The idea of minimum viable product is gaining currency, and I’m glad for that. It’s another way of saying Something Simple Right Now, or Learn to Fail Faster. It’s a method for distinguishing what will work from what we wish would work.
Please take a look at this excellent brief example from Steve Blank of how a bunch of entrepreneurs were about to go down a path that was far more expensive and wasteful than necessary—all the while thinking they were being cheap and efficient.
That meant that all the work about buying a drone, a camera, software and time integrating it all was wasted time and effort — now. They did not need to test any of that yet. (There’s plenty of existence proofs that low cost drones can be equipped to carry cameras.) They had defined the wrong MVP to test first. What they needed to spend their time is first testing is whether farmers cared about the data.
In other words, their plan was to build a demonstration version of their product as cheap and efficiently as possible. But they had set out to answer the wrong question. No one doubts that such a product could be built. The unanswered question was whether farmers were interested in paying for the service that the product would provide. And there was a far simpler, faster, and cheaper way to answer that question:
So I asked, “Would it be cheaper to rent a camera and plane or helicopter, and fly over the farmers field, hand process the data and see if that’s the information farmers would pay for? Couldn’t you do that in a day or two, for a tenth of the money you’re looking for?” Oh…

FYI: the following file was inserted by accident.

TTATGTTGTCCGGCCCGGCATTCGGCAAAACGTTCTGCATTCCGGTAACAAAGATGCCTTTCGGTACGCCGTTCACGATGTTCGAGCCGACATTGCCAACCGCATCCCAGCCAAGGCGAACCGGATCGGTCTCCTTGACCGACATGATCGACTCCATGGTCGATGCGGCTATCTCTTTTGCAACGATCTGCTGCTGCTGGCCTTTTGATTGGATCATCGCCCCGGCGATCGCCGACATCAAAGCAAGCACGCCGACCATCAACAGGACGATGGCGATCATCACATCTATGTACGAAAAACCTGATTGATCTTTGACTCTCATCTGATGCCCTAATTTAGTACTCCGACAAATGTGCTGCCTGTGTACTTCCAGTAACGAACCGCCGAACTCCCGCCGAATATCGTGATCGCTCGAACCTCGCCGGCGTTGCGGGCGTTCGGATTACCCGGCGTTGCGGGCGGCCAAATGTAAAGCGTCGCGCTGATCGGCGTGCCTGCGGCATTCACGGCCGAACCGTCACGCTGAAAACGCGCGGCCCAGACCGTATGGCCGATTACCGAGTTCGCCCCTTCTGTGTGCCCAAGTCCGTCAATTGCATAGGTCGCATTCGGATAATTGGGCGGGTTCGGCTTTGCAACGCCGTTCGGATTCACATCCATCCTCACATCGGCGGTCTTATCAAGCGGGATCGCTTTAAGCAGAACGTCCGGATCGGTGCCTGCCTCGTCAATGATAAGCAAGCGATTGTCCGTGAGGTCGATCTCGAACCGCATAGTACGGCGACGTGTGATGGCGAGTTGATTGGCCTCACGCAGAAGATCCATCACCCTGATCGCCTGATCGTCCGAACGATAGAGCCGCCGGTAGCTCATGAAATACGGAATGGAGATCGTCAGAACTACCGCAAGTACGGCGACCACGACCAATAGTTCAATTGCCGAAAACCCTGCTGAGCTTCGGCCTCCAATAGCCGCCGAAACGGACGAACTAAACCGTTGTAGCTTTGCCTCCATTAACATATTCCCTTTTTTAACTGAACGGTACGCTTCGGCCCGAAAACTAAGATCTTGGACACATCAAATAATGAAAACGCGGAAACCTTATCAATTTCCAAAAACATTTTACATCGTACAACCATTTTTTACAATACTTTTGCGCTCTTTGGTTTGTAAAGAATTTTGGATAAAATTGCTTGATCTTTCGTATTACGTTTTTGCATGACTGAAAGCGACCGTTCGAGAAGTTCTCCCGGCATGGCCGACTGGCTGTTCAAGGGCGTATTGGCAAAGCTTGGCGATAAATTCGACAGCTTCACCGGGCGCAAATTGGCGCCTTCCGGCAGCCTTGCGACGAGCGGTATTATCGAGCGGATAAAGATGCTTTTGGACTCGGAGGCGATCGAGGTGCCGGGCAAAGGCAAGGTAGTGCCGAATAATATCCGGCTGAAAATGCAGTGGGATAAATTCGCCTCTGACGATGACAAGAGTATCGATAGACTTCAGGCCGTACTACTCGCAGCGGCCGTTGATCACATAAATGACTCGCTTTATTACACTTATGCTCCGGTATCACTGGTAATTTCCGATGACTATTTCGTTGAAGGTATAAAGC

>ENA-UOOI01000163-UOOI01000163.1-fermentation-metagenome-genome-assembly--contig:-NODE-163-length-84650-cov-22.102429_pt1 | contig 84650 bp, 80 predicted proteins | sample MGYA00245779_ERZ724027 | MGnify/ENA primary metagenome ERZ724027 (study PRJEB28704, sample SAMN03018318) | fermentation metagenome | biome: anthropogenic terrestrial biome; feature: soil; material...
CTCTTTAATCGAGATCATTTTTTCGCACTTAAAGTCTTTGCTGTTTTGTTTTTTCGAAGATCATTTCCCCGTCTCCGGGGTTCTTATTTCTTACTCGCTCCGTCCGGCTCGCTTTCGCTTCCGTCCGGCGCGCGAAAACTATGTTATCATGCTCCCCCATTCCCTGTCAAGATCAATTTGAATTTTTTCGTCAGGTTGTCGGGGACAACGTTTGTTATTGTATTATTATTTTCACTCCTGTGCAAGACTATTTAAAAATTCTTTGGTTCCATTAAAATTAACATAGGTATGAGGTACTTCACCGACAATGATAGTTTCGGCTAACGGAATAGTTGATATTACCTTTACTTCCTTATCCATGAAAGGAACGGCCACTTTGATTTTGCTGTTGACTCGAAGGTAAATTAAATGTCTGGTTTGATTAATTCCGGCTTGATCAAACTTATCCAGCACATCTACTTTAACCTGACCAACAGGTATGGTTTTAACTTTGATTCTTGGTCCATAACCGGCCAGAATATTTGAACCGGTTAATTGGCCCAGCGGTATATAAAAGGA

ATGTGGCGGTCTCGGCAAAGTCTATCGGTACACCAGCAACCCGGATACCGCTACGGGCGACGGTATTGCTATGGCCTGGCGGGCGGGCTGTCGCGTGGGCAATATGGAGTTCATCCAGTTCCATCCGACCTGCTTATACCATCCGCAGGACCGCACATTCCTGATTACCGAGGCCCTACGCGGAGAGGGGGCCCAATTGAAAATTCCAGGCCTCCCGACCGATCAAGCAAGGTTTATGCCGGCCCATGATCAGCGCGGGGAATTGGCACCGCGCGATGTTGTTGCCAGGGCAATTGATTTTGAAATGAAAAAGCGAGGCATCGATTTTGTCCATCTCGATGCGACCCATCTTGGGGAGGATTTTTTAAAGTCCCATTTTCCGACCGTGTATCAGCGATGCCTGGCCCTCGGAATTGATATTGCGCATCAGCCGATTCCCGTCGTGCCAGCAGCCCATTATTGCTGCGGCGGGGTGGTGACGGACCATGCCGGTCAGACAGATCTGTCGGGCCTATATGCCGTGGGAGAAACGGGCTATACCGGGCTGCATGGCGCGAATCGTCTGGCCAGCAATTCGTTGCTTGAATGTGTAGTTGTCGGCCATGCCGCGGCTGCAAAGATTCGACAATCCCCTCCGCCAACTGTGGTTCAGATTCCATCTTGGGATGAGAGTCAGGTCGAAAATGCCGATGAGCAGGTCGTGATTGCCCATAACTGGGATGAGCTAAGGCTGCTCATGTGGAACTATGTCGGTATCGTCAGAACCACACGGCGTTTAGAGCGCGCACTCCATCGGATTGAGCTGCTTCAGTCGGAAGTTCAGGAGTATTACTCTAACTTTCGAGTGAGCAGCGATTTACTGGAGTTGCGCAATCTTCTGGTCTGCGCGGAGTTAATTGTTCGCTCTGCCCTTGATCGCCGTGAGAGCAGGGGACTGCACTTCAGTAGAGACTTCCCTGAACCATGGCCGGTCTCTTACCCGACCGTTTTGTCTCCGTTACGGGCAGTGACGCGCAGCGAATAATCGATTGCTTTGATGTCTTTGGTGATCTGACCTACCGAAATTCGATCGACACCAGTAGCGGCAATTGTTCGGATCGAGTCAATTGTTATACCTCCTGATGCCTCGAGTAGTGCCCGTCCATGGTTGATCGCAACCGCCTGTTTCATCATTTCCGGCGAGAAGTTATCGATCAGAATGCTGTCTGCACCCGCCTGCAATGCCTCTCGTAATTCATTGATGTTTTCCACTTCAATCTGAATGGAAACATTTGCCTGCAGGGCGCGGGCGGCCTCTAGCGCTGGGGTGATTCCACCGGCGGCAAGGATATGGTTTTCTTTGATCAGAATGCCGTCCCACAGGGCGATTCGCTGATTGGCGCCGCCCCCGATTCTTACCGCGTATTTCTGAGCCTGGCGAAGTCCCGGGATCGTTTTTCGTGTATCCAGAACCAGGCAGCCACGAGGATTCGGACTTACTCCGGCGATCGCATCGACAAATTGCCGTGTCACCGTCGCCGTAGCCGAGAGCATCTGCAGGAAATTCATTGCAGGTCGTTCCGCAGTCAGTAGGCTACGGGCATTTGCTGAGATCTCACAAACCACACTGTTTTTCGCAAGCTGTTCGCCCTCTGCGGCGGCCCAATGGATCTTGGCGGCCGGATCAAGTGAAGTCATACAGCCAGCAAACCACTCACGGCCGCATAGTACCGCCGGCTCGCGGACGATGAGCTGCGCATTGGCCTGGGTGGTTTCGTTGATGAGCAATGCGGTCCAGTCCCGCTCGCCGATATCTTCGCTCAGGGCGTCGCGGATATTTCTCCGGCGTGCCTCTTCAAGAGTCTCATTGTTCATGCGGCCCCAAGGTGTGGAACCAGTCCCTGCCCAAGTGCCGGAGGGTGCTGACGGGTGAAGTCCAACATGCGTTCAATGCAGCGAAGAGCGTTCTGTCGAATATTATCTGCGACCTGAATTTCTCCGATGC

I like that Blank ends his tale with this honest response from the engineers.
They thought about it for a while and laughed and said, “We’re engineers and we wanted to test all the cool technology, but you want us to test whether we first have a product that customers care about and whether it’s a business. We can do that.”
I used to see this all the time when I worked for high-tech corporations. The solutions proposed by any given team—marketing, sales, research, development—had an uncanny propensity to be just the sort of thing those kinds of guys would find fun and interesting to execute. I’ve been that guy myself, leaning towards proposing that we use a particular programming language or software tool or piece of hardware because I wanted to play with it, not because the project required it.
I’ve learned to resist such urges, but not perfectly, so I’ve also learned to defuse the urge by indulging it in harmless ways while also reminding myself that it is an indulgence. Did I need my Nexus 7 tablet, or the top-of-the-line Kindle, or a portable Bluetooth keyboard? No, but they fit within my indulgence budget, and each brought with it some good—I love the keyboard, like the Kindle a lot, and use the tablet from time to time. Having made those purchases (relatively small ones, and over the space of a couple of years) helps take the edge off my lust for cutting-edge technology for its own sake, and keeps me practiced at actually evaluating a potential adoption, rather than just always saying yes or no.